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It's conceivable that Mt Gox would re-use the outstanding balances (USD or otherwise) in other investments (BTC or otherwise).

  • How much liquidity does Mt Gox have in BTC and Fiat dollars in case a large group of users decides to withdraw their cash (outside of trading)?

I want to make sure that Mt Gox has sufficient liquidity to handle transfers in the event they (or one of their associates/banks) repurpose stored values (in wallets etc) into other investments.

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I think your question is based on the false assumption that there is some 100% safe way to store money that doesn't cost anything. Mt Gox can't stuff your money in their mattress, and even if they did someone could come along and steal the mattress. They have to sensibly balance risk and cost -- zero-risk is not a sensible or achievable goal and is not available for free.

There is always a chance that an exchange will not have sufficient liquidity to meet withdrawal demand. When that happens, they have to process withdrawals more slowly. But the alternatives are more expensive and would mean the exchange would have to charge higher commissions. Exchanges like Mt Gox have strong incentives to get this balance right -- a reputation for slow withdrawals will hurt their bottom line and, of course, high commissions drives away customers.

So you can tell how good a job they're doing by looking at how their customers rate their withdrawal experiences and what their commission rates are. If you think they're not balancing cost and risk right, use a different exchange.

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    Reading between the lines, you seem to say that Mt Gox does in fact use my BTC funds and fiat funds for other purposes, that may not be limited to acquiring more BTC (double leveraging) the accounts. I do agree that the private enterprise must manage costs, but this behind the scenes trading isn't disclosed or shared with outside investors and opens the door for Madoff style fraud. – goodguys_activate Apr 9 '13 at 22:07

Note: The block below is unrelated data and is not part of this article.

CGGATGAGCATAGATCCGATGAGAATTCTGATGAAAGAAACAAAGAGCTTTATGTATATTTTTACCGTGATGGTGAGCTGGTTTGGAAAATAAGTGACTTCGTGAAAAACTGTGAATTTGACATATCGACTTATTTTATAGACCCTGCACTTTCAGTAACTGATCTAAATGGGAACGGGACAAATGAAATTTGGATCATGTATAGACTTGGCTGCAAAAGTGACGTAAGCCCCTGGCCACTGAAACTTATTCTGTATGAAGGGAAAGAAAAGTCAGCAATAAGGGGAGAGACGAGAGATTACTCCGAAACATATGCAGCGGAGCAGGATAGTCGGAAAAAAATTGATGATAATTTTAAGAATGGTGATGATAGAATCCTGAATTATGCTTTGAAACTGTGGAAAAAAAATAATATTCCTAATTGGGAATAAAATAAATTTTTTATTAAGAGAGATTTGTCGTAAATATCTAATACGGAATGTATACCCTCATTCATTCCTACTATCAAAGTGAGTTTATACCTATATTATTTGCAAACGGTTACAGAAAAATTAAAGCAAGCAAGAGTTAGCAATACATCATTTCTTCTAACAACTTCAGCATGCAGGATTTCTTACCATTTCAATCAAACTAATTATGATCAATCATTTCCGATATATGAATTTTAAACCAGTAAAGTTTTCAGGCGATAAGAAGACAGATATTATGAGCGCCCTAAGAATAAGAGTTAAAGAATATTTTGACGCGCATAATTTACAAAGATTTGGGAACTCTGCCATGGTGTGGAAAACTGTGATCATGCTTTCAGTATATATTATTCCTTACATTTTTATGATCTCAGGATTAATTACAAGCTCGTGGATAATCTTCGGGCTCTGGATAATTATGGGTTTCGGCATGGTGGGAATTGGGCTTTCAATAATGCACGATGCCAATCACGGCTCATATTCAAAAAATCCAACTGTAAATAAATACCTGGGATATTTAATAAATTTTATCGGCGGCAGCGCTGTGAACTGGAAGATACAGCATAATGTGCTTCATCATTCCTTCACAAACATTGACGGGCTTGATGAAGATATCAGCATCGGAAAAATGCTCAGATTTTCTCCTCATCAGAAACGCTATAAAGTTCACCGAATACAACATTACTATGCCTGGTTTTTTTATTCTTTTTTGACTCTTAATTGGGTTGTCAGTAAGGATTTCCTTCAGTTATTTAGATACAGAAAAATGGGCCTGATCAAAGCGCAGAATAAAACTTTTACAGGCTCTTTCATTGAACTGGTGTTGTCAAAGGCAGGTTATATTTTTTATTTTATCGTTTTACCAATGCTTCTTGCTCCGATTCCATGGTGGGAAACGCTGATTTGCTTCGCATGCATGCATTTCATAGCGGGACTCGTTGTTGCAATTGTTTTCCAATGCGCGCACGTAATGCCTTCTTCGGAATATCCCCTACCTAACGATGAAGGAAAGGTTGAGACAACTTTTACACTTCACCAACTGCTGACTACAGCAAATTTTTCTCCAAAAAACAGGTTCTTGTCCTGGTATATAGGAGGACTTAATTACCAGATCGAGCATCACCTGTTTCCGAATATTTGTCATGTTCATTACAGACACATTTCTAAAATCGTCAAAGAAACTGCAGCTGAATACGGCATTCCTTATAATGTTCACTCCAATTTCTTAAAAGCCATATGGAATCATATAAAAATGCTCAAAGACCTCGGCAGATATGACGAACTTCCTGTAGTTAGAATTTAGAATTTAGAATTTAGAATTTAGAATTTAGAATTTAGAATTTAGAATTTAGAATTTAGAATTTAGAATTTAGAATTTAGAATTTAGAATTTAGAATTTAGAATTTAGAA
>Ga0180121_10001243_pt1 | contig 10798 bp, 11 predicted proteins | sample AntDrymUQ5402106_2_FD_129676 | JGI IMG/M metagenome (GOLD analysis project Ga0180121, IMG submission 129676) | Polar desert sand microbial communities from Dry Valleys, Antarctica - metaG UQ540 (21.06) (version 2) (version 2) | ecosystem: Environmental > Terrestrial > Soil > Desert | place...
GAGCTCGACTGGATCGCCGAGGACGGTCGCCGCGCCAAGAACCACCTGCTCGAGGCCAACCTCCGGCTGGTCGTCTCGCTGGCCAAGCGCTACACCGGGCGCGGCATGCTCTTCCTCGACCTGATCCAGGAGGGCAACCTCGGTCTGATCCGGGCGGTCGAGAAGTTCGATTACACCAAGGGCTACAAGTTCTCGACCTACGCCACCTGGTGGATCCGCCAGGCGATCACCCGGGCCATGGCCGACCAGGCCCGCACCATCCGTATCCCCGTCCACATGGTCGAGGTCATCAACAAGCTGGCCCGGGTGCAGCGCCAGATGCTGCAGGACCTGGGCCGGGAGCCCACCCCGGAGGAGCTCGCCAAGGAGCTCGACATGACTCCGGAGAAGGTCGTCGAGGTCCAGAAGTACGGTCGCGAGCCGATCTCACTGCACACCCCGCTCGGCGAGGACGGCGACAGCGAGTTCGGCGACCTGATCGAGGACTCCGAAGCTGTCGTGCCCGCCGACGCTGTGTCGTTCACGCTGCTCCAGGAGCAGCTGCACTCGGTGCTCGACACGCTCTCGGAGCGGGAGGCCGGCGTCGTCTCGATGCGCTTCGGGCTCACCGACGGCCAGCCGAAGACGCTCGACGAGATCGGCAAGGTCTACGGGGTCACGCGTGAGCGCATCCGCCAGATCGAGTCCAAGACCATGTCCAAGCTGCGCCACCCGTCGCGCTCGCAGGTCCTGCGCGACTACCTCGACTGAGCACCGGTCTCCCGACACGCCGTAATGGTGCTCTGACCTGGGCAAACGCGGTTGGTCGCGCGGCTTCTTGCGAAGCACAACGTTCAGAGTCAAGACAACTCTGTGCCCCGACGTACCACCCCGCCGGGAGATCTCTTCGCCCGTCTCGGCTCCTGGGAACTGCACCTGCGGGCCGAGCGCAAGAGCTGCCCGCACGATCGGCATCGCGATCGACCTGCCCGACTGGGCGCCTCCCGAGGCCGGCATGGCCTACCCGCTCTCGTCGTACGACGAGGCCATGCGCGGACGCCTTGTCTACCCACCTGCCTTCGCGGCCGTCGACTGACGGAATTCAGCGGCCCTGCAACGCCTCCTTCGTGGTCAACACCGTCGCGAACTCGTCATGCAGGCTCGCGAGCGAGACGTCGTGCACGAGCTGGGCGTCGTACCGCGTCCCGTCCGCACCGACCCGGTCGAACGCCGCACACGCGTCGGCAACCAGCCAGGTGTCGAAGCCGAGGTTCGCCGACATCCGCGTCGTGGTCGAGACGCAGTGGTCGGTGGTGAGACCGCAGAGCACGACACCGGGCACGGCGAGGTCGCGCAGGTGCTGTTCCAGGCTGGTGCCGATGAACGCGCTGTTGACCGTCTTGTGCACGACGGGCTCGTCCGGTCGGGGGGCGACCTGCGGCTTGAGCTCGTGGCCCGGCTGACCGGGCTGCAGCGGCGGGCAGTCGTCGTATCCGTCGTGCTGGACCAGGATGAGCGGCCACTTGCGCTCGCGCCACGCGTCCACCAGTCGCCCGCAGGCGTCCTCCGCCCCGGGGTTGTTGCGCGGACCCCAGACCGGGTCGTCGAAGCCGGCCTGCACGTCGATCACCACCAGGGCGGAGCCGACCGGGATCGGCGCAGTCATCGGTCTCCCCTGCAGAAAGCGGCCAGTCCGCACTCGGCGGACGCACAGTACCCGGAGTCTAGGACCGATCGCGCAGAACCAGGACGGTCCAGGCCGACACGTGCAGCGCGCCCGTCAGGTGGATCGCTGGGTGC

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    @makerofthings7: I doubt they do anything with your BTC funds. It's way too risky because the price of BTC is volatile. They could lose their shirts. For fiat balances -- what else can they do? Do you expect them to stuff physical dollar bills in a safe and pay people to guard it? I think you're assuming some simple, obvious, safe, ideal solution that they could opt for that simply doesn't exist (except for BTC, of course). – David Schwartz Apr 9 '13 at 22:09
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    I agree with your logic, and that is why I'm asking the question. The thing that concerns me is that this risk is unregulated, un audited, and not transparent to the users of the service. – goodguys_activate Apr 9 '13 at 22:12
  • There's definitely a market failure aspect. Customers don't seem to particularly care what the risks are but just want deposits to be as cheap as possible, withdrawals to be as cheap as possible, no storage fees or account maintenance fees to be charged, and commissions to be as cheap as possible. That creates a market where the incentives to reduce risk in the holding of customer funds are not as strong as we would probably like them to be. Most likely, the exchange would prefer you didn't make them hold much of your money when you weren't actively trading. – David Schwartz Apr 9 '13 at 22:41
  • For the record Mt. Gox specifically said in a Reddit ama that they do not use customer balances for other purposes (that is, they maintain 100% reserves of customer balances in some form for both btc and fiat). – eMansipater Apr 16 '13 at 4:11

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